WorkSafeBC was very accepting of our request and provided an opportunity to meet face to face, twice eventually plus one public hearing. Up to this point, several stakeholders had made submissions during the industry consultation phase but it seemed no one really knew if golf was being captured inadvertently, if recent accident statistics were indicating increased concerns about golf cart rollovers, which golf carts would require ROPS and if ROPS were even available, along with many other questions. As a result, rumors were flying but nothing had been confirmed by WorkSafeBC.

AGA-BC’s goal was to separate fact from fiction and then develop an approach to resolve issues while working with, rather than against, WorkSafeBC. As a committee, we brought forward a series of questions pertaining to the regulations and our interpretation of the regulations. Those questions were answered and we were able to discern which regulations were going to have an impact on the industry. The meeting was very positive and the group was eager to work with us again. A second meeting to conclude our approach took place in early October.

Between those meetings the media got involved, highlighting golf operator concerns over proposed ROPS requirements on golf carts. Coverage resulted in further rumors, industry confusion and people looking for answers. As a committee, we were concerned that some in the golf industry assumed the issue had been put to bed as was implied by several media outlets and statements made by WorksafeBC in the process.

At the time, and as the only group we knew of who had a face-to-face meeting with Worksafe, there had been no indication of exclusion for golf carts. Confusion seemed to stem from a perspective that carts used by golfers would not need ROPS since Worksafe only regulates workers but this thought process did not seem to consider that those same carts are operated by golf course staff on a daily basis.

At this point, the AGA-BC Board voted to engage our former lobbyist, Mark Jiles and Bluestone Consulting, to guide us through the media impact and where the issue lay with both bureaucrats and politicians.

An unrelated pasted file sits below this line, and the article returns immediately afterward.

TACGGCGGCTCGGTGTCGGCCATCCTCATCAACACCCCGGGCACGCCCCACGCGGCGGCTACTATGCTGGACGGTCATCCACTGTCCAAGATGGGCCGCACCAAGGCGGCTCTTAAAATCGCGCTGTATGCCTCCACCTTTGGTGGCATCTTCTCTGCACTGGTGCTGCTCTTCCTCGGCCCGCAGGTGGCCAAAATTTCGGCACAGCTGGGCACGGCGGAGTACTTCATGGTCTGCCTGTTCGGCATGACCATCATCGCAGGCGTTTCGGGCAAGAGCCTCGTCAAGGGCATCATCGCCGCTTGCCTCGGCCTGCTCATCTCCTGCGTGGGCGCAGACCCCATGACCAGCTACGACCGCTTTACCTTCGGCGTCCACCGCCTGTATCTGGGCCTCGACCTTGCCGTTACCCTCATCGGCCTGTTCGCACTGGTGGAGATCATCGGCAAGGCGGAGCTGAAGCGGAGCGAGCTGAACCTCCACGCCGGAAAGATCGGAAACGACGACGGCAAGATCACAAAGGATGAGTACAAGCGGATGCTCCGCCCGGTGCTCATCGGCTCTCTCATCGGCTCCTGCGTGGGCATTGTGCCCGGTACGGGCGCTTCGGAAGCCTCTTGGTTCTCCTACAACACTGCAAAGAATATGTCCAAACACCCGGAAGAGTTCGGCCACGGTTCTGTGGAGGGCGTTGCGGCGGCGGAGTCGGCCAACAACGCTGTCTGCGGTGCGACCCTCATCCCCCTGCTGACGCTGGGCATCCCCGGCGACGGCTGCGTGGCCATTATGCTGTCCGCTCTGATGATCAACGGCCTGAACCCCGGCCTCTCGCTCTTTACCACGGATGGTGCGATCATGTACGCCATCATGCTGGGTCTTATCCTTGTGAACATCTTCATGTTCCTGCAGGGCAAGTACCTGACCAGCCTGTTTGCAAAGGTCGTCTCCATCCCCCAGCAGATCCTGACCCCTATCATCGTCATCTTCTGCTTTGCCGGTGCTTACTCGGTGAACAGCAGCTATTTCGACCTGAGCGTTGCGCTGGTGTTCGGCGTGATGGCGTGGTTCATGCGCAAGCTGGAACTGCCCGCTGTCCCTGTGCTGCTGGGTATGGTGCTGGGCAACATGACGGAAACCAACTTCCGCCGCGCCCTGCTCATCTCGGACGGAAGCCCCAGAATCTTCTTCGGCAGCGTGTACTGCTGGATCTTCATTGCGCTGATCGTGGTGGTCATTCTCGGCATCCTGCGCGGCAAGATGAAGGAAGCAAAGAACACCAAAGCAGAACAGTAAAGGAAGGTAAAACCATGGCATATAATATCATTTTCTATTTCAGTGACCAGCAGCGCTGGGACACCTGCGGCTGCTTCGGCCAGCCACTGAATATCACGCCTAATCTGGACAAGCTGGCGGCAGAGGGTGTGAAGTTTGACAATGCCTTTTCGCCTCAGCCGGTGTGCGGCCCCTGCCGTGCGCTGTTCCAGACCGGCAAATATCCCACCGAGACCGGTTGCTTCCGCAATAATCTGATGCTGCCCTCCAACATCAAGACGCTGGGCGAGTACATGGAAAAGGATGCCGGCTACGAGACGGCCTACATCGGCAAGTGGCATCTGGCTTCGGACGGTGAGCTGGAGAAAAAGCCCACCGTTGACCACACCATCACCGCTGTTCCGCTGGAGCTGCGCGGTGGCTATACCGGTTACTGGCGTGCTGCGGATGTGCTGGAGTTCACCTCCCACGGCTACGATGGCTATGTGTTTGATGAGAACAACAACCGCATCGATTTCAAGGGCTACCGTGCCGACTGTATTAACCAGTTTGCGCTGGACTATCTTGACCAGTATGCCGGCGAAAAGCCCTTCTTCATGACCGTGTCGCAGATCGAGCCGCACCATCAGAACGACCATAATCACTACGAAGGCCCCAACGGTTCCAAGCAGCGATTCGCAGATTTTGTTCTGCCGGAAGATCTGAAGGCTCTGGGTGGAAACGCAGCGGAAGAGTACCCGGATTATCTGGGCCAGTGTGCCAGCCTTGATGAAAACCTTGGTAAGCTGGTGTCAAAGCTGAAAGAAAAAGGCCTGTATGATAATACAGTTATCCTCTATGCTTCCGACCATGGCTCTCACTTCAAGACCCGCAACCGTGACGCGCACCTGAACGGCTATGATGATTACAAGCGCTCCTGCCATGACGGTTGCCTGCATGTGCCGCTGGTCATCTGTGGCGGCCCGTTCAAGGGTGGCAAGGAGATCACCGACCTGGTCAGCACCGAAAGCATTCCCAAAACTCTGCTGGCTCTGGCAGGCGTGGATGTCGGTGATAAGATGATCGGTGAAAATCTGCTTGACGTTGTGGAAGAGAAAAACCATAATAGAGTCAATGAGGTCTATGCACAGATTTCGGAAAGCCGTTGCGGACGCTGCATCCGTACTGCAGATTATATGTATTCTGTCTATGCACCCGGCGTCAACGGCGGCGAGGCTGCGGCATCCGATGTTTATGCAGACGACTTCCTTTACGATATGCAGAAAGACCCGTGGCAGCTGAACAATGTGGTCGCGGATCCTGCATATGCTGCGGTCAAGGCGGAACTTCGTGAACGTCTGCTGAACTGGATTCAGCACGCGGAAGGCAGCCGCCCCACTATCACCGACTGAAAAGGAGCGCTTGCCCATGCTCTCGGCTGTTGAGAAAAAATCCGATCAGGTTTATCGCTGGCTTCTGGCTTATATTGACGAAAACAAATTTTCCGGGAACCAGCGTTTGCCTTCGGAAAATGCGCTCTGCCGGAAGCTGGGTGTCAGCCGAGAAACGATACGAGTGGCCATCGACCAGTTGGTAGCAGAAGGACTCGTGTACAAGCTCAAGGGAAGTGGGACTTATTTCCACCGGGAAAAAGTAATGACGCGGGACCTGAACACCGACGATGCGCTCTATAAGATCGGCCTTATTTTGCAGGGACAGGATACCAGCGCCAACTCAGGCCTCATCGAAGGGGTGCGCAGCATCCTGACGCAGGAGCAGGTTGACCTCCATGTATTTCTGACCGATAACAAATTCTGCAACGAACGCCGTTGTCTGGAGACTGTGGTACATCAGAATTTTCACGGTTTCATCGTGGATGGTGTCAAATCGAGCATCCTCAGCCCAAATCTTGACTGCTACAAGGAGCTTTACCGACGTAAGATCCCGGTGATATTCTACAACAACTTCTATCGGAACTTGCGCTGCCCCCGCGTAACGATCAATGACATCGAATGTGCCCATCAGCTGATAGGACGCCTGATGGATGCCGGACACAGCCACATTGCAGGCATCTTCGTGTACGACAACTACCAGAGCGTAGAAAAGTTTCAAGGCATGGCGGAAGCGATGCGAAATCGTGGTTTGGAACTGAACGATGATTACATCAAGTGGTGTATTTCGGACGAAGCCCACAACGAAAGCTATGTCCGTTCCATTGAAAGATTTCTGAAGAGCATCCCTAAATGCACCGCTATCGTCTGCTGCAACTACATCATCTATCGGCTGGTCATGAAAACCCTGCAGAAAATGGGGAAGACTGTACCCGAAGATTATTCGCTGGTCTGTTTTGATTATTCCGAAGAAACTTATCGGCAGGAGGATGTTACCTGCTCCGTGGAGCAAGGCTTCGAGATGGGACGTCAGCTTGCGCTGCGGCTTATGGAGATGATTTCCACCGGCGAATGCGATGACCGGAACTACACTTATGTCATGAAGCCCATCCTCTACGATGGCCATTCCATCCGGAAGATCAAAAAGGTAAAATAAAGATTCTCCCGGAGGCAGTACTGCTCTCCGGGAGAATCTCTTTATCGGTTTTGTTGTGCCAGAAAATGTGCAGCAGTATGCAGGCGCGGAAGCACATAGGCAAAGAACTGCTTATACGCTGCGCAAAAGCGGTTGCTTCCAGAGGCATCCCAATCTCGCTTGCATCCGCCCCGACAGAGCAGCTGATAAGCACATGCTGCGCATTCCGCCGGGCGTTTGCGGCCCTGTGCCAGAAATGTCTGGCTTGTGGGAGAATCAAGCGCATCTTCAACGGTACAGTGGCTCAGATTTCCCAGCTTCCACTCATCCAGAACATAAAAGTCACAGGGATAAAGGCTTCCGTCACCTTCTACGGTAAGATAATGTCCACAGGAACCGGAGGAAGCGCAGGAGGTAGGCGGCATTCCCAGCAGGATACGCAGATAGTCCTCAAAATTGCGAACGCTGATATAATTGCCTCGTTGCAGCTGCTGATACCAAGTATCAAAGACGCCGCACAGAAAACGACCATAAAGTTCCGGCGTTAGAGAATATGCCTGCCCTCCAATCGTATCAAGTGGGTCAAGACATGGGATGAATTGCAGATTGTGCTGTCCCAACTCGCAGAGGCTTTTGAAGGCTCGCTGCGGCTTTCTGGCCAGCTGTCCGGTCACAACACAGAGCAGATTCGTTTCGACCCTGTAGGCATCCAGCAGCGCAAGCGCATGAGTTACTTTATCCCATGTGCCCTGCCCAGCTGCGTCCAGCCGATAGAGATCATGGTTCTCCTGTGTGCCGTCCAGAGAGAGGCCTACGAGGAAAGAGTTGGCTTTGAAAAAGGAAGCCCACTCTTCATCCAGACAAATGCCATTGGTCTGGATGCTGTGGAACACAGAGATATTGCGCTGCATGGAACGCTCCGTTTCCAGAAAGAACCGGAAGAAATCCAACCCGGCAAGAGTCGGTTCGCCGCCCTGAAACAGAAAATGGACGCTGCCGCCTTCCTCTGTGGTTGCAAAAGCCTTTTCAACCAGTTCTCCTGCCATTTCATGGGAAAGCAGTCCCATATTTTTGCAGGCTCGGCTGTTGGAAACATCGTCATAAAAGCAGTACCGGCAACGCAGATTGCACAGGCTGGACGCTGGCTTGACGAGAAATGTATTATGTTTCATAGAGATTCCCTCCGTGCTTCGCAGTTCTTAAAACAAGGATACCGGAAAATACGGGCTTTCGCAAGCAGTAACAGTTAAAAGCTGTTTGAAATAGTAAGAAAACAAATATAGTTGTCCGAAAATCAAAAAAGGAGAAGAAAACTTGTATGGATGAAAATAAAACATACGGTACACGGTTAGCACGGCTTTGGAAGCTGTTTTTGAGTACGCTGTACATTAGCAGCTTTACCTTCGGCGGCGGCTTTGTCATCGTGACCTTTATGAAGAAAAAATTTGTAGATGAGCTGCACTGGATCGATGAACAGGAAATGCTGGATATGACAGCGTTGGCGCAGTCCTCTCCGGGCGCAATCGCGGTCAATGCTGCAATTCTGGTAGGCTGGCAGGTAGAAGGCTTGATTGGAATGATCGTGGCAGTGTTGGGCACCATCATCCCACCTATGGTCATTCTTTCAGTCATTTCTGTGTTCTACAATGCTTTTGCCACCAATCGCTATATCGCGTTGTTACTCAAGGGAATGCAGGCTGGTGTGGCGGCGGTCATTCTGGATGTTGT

We then reached out to WorksafeBC for a second meeting to discuss any changes, bring forward our concerns, undertake an objective analysis of the incident and accident statistics and present our ask, a full exemption for operation of light frame/slow speed vehicles (Golf car, turf care utility vehicles).

At this meeting, we informed Worksafe that worldwide, no major golf cart manufacturer produces an engineered ROPS system for their golf carts and that any after-market system would void the manufacturer warranty. Much discussion ensued at this juncture and we were asked for letters of confirmation on the subject, which were subsequently provided.

On October 22nd, WorksafeBC let us know that under section 16.34 of the proposed amendments to Part 16 of the regulation ‘Mobile Equipment’, golf carts have been removed from the ROPS requirement(s).

This seems like a win for the industry and it’s very good news but as we have learned in the past 12 months of dealing with Worksafe, the “devil is in the details”. AGA-BC will continue to work with Worksafe to fully understand consequences of all the regulatory changes and how they will impact the golf industry including presenting our position paper at the upcoming four public hearings.

DateTime
October 29, 2019Ramada Plaza
444 George Street
Prince George, BC
November 5, 2019Coast Hotels
1250 Rogers Way
Kamloops, BC
November 7, 2019Delta Hotels Victoria Ocean Pointe Resort
100 Harbour Road
Victoria, BC
November 14, 2019Pacific Gateway Hotel
3500 Cessna Drive
Richmond, BC
Session Times:3:00 pm to 5:00 pm
7:00 pm to 9:00 pm